No offense to my siblings, but growing up, I was much more likely to confide my secrets in my dog than in them. Inky always listened, didn't judge and would gladly lie by my side for hours, rarely lured away by better offers. She stuck with me through homework, friend drama and later boyfriend tears.
Many kids think pets make the best companions, and now science has proven it.
Kids get more satisfaction out of relationships with their pets than they do with their brothers and sisters, according to new research from the University of Cambridge. The study found that children also appear to get along better with their pets than with their siblings.
Although dogs and cats are almost as common as brothers and sisters in traditional households, the researchers said, there are few studies that look at the importance of child-pet relationships and their long-term effect on child development.
An understudied source of comfort
‘‘Anyone who has loved a childhood pet knows that we turn to them for companionship and disclosure, just like relationships between people,” Matt Cassels, a Gates Cambridge Scholar at the Department of Psychiatry who led the study, said in a statement. “We wanted to know how strong these relationships are with pets relative to other close family ties. Ultimately this may enable us to understand how animals contribute to healthy child development.”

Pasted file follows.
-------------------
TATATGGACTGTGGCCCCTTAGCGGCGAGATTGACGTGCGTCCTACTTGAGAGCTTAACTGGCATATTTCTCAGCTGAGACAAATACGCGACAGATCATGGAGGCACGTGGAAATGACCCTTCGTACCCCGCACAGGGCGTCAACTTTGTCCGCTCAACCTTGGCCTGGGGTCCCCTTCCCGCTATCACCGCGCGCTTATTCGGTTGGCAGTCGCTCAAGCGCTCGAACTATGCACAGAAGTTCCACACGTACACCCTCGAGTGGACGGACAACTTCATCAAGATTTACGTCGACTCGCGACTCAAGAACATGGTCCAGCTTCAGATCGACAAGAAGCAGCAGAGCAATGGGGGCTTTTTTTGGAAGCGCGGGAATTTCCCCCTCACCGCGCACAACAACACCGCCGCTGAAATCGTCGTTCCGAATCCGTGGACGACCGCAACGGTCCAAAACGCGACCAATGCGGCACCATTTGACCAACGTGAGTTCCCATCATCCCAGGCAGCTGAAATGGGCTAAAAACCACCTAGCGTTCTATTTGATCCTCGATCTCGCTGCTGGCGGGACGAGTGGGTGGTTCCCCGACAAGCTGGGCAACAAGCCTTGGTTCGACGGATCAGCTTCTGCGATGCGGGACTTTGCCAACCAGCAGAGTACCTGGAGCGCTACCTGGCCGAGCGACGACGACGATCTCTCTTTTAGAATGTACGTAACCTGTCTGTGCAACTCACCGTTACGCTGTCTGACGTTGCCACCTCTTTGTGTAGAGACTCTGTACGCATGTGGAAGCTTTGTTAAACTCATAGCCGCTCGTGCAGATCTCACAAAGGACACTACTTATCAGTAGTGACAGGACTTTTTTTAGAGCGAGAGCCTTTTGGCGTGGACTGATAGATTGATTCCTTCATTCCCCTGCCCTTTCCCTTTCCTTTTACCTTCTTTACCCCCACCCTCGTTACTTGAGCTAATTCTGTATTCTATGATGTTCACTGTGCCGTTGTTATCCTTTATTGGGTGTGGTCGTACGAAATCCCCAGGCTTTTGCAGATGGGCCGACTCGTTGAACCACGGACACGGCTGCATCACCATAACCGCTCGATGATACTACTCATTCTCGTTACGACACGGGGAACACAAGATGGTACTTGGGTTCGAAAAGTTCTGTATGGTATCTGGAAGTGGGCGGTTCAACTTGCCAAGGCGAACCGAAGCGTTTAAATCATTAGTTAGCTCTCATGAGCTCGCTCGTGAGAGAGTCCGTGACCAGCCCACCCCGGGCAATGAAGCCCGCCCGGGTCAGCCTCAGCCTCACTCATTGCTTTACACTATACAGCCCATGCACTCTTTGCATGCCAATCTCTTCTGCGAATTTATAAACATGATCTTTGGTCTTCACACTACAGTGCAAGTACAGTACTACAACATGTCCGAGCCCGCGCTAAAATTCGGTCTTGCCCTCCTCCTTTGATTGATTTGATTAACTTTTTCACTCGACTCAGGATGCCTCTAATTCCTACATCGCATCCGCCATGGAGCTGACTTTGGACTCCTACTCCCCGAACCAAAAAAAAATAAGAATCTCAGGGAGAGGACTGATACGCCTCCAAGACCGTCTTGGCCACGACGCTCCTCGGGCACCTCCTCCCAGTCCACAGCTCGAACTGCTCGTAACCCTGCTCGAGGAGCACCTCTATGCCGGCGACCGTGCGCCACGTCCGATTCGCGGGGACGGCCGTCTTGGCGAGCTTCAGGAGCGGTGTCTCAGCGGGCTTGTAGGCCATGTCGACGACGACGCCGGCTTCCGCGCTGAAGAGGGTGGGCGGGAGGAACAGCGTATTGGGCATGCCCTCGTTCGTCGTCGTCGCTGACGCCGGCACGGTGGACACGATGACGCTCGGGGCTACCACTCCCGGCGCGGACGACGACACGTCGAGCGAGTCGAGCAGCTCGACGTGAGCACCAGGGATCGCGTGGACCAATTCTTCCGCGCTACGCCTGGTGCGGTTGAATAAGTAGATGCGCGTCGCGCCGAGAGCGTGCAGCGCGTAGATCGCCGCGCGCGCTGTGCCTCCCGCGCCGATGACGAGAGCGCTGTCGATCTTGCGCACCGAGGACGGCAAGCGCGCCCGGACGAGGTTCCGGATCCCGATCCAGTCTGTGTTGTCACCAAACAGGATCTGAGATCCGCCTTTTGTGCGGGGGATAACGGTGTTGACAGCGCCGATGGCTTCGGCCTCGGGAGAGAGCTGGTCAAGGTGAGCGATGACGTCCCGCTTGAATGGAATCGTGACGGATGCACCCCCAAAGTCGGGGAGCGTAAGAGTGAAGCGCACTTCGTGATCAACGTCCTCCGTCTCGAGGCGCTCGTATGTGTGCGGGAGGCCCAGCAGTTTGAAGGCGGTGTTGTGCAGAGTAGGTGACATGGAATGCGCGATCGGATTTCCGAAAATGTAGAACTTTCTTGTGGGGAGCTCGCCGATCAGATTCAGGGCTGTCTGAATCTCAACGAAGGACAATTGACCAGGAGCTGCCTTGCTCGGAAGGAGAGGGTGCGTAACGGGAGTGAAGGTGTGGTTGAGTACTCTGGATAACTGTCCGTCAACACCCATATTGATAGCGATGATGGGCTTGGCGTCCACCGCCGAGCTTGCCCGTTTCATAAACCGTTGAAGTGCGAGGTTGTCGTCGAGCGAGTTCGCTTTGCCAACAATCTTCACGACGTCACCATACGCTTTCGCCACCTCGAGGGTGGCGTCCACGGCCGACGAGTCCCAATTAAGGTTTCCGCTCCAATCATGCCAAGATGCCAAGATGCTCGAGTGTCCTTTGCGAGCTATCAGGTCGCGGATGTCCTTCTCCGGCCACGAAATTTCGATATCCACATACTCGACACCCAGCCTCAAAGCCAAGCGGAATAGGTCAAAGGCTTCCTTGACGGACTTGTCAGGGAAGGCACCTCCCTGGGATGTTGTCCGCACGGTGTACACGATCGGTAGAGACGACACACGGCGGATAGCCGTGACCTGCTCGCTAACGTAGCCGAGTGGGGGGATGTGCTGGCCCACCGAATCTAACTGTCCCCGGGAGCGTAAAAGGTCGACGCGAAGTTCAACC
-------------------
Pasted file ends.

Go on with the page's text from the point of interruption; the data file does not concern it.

For the study, which was published in the Journal of Applied Developmental Psychology, researchers surveyed 12-year-olds from 77 families who had at least one pet and more than one child in the household. The kids reported having stronger relationships with their pets relative to relationships they had with brothers and sisters. There were lower levels of conflict and greater levels of satisfaction in children who had dogs versus other types of pets.
‘‘Even though pets may not fully understand or respond verbally, the level of disclosure to pets was no less than to siblings,” Cassels said. “The fact that pets cannot understand or talk back may even be a benefit as it means they are completely non-judgmental."
Girls turn the tables
According to the researchers, earlier studies had found that boys reported having stronger relationship with their pets than girls. However, in this study, Cassels said they found the opposite.
"While boys and girls were equally satisfied with their pets, girls reported more disclosure, companionship, and conflict with their pet than did boys, perhaps indicating that girls may interact with their pets in more nuanced ways.’’